What is it about?

Performing everyday tasks requires the constant updating of our working memory, which is especially hard when previously relevant memories interfere with current ones (“Did I add a teaspoon of salt already, or was that the baking powder?”). In adults, this proactive interference has been well established as one of the most importance causes of forgetting in everyday life. In this study, first, we showed that 3-year-old toddlers are highly sensitive to the effect of proactive interference in their working memory. We also found that the ability to cope with interference changes between 3 and 8 years of age.

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Why is it important?

Characterizing proactive interference in early childhood has three potential impacts. First, it can inform models of memory and its development. Second, it can lead to applied insights, such as a better understanding of children’s learning in the classroom. Lastly, it has important methodological impacts. Working memory capacity is often measured by presenting a series of trials with similar, or repeated, stimuli—a practice that promotes interference and lowers performance. Without using new paradigms that account for, or avoid, this interference, we may be systematically underestimating children’s working memory capacity.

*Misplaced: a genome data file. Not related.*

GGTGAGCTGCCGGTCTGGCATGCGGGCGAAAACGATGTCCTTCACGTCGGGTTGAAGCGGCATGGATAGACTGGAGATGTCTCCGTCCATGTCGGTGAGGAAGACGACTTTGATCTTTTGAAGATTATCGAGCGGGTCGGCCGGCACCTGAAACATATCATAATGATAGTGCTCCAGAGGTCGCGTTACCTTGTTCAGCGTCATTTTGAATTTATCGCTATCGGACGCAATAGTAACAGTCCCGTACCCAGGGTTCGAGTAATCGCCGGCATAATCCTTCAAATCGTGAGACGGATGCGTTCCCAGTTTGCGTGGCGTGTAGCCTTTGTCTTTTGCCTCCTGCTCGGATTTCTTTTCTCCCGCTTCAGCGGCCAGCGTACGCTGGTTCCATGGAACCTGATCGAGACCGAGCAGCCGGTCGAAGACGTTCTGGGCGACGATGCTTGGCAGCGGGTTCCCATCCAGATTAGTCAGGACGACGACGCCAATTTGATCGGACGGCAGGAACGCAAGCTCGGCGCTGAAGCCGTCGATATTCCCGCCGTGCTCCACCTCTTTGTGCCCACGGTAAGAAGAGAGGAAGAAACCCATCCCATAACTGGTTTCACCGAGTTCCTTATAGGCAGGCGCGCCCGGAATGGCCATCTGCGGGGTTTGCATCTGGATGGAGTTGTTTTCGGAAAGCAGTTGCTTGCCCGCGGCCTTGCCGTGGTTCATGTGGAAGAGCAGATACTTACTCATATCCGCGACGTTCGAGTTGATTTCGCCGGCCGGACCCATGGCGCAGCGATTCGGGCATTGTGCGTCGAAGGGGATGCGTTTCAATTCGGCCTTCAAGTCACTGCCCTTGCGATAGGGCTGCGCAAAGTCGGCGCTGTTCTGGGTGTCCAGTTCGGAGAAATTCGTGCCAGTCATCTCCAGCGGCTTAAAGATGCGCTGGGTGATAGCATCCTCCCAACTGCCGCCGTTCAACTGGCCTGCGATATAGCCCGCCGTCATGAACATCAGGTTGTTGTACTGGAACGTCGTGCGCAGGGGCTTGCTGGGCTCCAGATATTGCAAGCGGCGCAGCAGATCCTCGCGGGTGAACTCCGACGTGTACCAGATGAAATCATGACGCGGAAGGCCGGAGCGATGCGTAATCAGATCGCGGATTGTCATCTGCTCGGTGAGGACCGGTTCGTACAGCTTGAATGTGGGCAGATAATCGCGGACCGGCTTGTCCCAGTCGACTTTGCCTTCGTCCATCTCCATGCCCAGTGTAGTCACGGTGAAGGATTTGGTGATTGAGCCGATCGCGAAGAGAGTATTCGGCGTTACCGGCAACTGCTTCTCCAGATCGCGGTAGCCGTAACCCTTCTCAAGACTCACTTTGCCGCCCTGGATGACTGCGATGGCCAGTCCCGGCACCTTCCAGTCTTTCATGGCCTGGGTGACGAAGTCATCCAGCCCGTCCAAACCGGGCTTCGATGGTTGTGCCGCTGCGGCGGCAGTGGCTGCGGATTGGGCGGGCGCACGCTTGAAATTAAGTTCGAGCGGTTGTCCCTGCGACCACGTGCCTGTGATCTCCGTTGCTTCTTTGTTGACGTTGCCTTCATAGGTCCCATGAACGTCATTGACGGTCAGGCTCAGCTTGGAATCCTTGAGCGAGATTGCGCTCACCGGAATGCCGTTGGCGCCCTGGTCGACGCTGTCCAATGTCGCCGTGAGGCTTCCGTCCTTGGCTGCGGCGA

Data collection for this project was very difficult during the two years of the pandemic. However, thanks to the help of the Discovery Museum in Dover, New Hampshire, and the intrepid team of Mollie Hamilton and Tessyia Roper, we managed to collect data from more than 250 children.

Zsuzsa Kaldy
University of Massachusetts Boston

Read the Original

This page is a summary of: Can’t get it out of my head: Proactive interference in the visual working memory of 3- to 8-year-old children., Developmental Psychology, March 2024, American Psychological Association (APA),
DOI: 10.1037/dev0001686.
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